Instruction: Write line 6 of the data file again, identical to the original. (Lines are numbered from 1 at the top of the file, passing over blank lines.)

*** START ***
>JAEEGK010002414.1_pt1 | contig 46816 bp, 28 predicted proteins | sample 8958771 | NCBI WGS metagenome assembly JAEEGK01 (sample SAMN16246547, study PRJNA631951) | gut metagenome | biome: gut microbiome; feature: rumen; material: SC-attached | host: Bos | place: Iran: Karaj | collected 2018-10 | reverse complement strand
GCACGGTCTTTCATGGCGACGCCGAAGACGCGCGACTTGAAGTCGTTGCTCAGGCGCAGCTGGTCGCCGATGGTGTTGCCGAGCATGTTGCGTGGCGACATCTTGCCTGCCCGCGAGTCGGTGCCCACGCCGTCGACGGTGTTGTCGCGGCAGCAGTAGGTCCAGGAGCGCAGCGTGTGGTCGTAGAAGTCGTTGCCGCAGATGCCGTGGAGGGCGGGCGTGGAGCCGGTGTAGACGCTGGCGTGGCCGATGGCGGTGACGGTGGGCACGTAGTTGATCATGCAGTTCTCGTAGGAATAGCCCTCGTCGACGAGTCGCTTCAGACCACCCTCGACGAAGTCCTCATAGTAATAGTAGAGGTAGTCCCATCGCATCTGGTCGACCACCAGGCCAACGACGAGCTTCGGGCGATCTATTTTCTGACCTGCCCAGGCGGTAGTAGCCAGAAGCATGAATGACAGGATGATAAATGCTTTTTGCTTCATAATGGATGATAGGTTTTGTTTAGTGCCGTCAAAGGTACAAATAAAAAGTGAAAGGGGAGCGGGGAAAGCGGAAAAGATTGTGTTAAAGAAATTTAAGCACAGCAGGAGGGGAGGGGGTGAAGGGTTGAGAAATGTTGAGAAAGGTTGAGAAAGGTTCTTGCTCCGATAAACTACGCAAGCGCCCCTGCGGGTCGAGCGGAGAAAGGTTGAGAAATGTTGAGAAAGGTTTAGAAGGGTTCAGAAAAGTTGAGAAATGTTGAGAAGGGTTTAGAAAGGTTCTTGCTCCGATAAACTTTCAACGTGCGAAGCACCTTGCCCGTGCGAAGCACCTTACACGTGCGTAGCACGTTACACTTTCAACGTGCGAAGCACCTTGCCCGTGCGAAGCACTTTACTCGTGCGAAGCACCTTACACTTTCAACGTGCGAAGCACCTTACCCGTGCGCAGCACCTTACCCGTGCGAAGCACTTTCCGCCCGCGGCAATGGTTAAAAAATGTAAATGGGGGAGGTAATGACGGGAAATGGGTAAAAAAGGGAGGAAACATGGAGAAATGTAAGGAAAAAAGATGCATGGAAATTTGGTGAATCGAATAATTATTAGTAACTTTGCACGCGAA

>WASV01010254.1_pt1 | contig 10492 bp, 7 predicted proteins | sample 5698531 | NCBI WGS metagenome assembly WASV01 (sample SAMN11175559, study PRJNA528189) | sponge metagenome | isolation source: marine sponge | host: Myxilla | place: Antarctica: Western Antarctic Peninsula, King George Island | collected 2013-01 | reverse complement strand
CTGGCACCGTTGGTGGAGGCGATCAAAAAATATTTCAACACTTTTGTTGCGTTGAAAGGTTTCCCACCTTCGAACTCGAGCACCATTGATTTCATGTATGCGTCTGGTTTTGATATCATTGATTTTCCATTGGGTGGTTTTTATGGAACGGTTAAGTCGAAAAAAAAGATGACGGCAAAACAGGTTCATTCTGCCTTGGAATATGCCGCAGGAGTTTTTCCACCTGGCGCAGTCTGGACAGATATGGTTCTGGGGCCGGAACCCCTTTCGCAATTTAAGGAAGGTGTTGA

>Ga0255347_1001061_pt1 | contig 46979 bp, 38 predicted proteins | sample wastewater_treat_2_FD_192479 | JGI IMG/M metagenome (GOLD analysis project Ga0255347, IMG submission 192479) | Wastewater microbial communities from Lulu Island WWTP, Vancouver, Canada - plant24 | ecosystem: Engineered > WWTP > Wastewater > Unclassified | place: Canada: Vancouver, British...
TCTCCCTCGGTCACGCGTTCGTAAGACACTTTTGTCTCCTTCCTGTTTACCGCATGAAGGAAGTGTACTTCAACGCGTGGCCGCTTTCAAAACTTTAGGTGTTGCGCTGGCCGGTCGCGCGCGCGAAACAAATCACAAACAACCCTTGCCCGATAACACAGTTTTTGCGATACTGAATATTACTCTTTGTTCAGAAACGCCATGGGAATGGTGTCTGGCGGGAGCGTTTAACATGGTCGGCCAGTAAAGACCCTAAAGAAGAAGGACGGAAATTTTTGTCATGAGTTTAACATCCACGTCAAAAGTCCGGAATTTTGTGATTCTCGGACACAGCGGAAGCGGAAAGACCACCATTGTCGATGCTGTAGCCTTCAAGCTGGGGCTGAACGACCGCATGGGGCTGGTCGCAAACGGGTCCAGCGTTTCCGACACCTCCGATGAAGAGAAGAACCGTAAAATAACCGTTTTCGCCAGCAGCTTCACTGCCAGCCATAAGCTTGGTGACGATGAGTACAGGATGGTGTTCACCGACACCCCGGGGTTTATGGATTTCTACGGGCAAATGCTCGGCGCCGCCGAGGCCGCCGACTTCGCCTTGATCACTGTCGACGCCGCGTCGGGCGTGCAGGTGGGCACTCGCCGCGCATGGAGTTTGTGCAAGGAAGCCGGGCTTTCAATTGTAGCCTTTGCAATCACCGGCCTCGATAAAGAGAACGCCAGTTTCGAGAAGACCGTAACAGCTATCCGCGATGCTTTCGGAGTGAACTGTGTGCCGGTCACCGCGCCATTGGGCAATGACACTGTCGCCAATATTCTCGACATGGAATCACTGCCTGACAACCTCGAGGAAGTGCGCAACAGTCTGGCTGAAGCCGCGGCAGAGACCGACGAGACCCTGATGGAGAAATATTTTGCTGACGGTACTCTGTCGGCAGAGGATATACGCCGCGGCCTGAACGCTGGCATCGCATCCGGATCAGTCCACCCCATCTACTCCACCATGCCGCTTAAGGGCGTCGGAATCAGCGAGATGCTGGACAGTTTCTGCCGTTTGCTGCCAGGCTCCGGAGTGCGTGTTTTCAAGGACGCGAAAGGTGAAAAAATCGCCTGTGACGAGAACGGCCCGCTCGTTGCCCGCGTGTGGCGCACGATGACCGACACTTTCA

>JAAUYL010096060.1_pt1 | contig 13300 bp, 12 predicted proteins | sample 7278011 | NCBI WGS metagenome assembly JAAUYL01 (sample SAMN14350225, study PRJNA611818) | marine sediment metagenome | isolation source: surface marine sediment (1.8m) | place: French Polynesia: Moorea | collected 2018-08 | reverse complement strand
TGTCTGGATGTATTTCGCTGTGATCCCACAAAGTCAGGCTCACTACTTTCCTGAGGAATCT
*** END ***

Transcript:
TCTCCCTCGGTCACGCGTTCGTAAGACACTTTTGTCTCCTTCCTGTTTACCGCATGAAGGAAGTGTACTTCAACGCGTGGCCGCTTTCAAAACTTTAGGTGTTGCGCTGGCCGGTCGCGCGCGCGAAACAAATCACAAACAACCCTTGCCCGATAACACAGTTTTTGCGATACTGAATATTACTCTTTGTTCAGAAACGCCATGGGAATGGTGTCTGGCGGGAGCGTTTAACATGGTCGGCCAGTAAAGACCCTAAAGAAGAAGGACGGAAATTTTTGTCATGAGTTTAACATCCACGTCAAAAGTCCGGAATTTTGTGATTCTCGGACACAGCGGAAGCGGAAAGACCACCATTGTCGATGCTGTAGCCTTCAAGCTGGGGCTGAACGACCGCATGGGGCTGGTCGCAAACGGGTCCAGCGTTTCCGACACCTCCGATGAAGAGAAGAACCGTAAAATAACCGTTTTCGCCAGCAGCTTCACTGCCAGCCATAAGCTTGGTGACGATGAGTACAGGATGGTGTTCACCGACACCCCGGGGTTTATGGATTTCTACGGGCAAATGCTCGGCGCCGCCGAGGCCGCCGACTTCGCCTTGATCACTGTCGACGCCGCGTCGGGCGTGCAGGTGGGCACTCGCCGCGCATGGAGTTTGTGCAAGGAAGCCGGGCTTTCAATTGTAGCCTTTGCAATCACCGGCCTCGATAAAGAGAACGCCAGTTTCGAGAAGACCGTAACAGCTATCCGCGATGCTTTCGGAGTGAACTGTGTGCCGGTCACCGCGCCATTGGGCAATGACACTGTCGCCAATATTCTCGACATGGAATCACTGCCTGACAACCTCGAGGAAGTGCGCAACAGTCTGGCTGAAGCCGCGGCAGAGACCGACGAGACCCTGATGGAGAAATATTTTGCTGACGGTACTCTGTCGGCAGAGGATATACGCCGCGGCCTGAACGCTGGCATCGCATCCGGATCAGTCCACCCCATCTACTCCACCATGCCGCTTAAGGGCGTCGGAATCAGCGAGATGCTGGACAGTTTCTGCCGTTTGCTGCCAGGCTCCGGAGTGCGTGTTTTCAAGGACGCGAAAGGTGAAAAAATCGCCTGTGACGAGAACGGCCCGCTCGTTGCCCGCGTGTGGCGCACGATGACCGACACTTTCA